Giant Gippsland Earthworm

Tuesday, May 15th, 2018

BVanPraagh_hold GGE-3

Recently the Lance Creek Water Connection project team discovered evidence of Giant Gippsland Earthworms near Korumburra in an area that hadn’t previously been identified as a likely habitat.

Prior to the commencement of the pipeline project, South Gippsland Water, developed plans to minimise impact on Gippsland Giant Earthworm habitat, including the utilisation of horizontal drilling methods in order to avoid known colony areas.

Mark Lynch, Acting Managing Director for South Gippsland Water said, “The earthworm is listed as Threatened under the Victorian Flora and Fauna Guarantee Act 1988 and Vulnerable under the EPBC Act (Environment Protection and Biodiversity Conservation Act 1999), and in response to the new discovery work at the site was halted.”

“The project team immediately enacted its environmental contingency plan and experts from the Department of Environment, Land, Water and Planning and the South Gippsland Shire Council were consulted.”

Key to the process was the involvement of biologist Beverley Van Praagh who provided advice to the team on how to progress without damaging habitat or earthworms. Dr Van Praagh, who has been studying the Giant Gippsland Earthworm for the past 25 years, was delighted to be notified of the find and eager to be involved with the crew managing the site.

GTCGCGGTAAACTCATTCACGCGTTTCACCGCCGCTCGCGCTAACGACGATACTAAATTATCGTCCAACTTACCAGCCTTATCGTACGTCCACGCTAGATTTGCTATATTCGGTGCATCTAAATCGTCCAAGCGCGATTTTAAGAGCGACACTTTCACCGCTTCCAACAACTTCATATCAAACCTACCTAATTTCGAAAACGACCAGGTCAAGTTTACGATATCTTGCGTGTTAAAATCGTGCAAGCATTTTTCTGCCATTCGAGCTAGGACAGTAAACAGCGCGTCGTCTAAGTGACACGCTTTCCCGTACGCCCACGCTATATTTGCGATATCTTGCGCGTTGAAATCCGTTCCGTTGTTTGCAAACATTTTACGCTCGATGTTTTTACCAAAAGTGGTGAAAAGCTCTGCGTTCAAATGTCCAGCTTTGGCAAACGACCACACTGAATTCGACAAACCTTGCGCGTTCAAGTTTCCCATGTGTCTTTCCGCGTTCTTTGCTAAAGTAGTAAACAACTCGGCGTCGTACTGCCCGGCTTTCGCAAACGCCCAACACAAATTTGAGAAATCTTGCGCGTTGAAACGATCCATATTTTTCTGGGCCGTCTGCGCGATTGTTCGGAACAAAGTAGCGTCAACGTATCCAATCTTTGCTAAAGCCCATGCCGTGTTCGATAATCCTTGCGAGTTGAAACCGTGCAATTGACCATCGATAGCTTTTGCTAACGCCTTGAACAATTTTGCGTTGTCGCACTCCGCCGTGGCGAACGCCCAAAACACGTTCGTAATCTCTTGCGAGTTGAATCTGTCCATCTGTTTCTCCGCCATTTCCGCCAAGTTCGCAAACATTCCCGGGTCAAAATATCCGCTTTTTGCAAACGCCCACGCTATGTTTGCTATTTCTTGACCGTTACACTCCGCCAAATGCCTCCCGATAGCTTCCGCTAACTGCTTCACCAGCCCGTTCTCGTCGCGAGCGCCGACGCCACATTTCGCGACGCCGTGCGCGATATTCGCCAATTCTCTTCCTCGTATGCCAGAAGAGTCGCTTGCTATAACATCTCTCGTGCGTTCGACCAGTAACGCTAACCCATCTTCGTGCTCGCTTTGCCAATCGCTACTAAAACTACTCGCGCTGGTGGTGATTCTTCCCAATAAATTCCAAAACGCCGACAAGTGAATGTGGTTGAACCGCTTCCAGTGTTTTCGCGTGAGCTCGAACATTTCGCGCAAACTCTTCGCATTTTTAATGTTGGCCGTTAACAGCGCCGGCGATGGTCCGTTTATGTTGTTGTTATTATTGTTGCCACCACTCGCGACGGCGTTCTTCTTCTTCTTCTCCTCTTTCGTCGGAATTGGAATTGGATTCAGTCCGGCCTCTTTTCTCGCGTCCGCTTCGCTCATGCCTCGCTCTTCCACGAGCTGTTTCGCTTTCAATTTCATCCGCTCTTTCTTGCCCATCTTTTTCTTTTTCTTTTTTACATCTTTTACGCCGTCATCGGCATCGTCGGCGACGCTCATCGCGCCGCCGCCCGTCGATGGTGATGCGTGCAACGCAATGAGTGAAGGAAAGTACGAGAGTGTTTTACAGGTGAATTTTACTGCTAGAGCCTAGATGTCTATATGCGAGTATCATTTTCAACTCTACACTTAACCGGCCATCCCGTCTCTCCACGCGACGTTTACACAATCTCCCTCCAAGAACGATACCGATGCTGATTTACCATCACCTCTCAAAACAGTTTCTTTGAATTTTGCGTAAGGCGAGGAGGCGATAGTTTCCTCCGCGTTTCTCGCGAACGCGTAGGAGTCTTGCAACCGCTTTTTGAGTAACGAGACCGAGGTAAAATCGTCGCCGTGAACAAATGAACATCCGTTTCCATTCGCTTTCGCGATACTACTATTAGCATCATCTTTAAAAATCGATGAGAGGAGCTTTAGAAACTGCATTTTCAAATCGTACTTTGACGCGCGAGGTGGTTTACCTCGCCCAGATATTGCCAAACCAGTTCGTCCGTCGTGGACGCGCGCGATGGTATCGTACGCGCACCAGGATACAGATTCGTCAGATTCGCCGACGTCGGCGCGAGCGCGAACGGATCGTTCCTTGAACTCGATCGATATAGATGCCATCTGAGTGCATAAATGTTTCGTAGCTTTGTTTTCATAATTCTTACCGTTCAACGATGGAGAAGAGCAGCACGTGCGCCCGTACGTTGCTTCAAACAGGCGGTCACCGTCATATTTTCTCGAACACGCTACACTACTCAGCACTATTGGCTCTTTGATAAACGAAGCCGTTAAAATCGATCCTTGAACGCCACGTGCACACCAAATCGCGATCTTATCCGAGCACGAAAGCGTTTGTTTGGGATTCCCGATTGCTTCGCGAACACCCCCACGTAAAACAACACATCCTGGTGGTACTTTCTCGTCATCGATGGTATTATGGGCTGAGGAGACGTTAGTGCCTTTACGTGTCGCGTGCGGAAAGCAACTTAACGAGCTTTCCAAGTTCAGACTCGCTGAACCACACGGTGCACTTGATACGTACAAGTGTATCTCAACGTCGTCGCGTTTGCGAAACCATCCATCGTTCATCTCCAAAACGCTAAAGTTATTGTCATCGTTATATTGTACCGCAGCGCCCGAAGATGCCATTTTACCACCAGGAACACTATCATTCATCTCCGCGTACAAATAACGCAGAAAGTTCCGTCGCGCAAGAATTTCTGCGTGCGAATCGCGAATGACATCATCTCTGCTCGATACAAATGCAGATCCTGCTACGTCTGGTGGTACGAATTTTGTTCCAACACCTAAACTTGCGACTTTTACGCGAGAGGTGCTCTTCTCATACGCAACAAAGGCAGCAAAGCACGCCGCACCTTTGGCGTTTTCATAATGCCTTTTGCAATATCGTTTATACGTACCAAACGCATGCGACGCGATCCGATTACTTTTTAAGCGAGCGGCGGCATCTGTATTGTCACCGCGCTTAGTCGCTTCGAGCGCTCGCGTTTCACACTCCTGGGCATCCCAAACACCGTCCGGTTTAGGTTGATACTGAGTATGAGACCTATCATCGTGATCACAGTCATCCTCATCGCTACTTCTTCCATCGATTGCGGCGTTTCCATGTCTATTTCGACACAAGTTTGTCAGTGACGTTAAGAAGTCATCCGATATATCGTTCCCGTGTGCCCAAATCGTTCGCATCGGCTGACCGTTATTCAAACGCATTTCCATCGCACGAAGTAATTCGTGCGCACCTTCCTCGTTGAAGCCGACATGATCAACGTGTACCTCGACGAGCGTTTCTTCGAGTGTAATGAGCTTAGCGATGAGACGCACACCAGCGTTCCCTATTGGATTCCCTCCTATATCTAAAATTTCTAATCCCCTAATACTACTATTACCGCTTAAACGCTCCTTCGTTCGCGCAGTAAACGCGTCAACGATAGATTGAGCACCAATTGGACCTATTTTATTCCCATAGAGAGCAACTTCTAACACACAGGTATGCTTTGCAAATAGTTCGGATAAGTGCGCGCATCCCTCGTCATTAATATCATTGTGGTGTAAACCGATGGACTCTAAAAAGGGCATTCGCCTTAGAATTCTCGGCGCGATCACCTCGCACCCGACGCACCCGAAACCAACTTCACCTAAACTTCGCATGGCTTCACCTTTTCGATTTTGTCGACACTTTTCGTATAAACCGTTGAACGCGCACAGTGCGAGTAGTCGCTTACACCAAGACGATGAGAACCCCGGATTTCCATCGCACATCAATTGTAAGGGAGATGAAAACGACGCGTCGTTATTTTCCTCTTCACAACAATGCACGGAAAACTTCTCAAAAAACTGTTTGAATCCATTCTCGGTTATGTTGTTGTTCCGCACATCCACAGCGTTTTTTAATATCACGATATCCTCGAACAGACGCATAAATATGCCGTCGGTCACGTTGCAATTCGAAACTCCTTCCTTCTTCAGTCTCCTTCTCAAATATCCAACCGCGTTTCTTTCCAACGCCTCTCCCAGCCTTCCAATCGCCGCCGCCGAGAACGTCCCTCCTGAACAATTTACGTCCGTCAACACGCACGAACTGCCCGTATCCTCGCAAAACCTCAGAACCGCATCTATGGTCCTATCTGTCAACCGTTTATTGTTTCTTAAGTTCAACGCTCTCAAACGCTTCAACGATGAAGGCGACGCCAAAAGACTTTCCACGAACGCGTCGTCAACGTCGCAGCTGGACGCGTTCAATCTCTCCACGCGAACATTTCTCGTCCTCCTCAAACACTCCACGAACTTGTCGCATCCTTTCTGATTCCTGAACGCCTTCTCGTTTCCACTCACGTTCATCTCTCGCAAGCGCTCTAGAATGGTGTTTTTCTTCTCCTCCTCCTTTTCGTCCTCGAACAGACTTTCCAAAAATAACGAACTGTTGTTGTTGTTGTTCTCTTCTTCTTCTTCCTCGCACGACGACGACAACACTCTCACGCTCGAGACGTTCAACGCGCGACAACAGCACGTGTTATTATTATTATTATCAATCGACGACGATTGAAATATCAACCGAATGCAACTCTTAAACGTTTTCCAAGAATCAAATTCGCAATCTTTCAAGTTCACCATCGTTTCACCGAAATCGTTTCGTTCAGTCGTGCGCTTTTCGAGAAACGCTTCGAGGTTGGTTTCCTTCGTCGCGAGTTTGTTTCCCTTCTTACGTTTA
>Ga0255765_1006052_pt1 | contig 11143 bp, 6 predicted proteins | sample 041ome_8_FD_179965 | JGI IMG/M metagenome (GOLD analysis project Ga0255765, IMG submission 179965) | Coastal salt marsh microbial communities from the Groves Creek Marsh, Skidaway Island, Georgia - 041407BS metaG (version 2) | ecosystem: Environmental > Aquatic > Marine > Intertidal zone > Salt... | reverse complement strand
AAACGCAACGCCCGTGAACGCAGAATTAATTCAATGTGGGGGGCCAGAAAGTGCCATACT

“Giant Gippsland Earthworms are very cryptic animals and can be very difficult to survey,” explained Dr Van Praagh. “While we are very good at identifying suitable habitat and locating most colonies, some colonies are very small and easily missed while other times they surprise us where they turn up.”

“It is quite amazing how these colonies manage to survive in tiny areas of habitat that have the key ingredients to allow them to persist. This colony was quite small and limited to an area of less than 6m x 4m. It supported the typical blue-grey clays these worms are found in and was kept moist by a soak.”

Following Dr Van Praagh’s site inspection, and her assistance with the careful relocation of the colony to an equally suitable site close by, works resumed in accordance with all necessary environmental requirements. The project team will continue to work closely with Dr Van Praagh, DELWP and SGSC as the project progresses.

To find out more about the Lance Creek Water Connection and to receive regular updates, visit the Project page at Also follow us on Facebook and Twitter @SthGippsWater

Above: Giant Gippsland Earthworms (Megascolides australis) reach an average length of 100cm and diameter of 2cm (photo courtesy of Dr Beverley Van Praagh).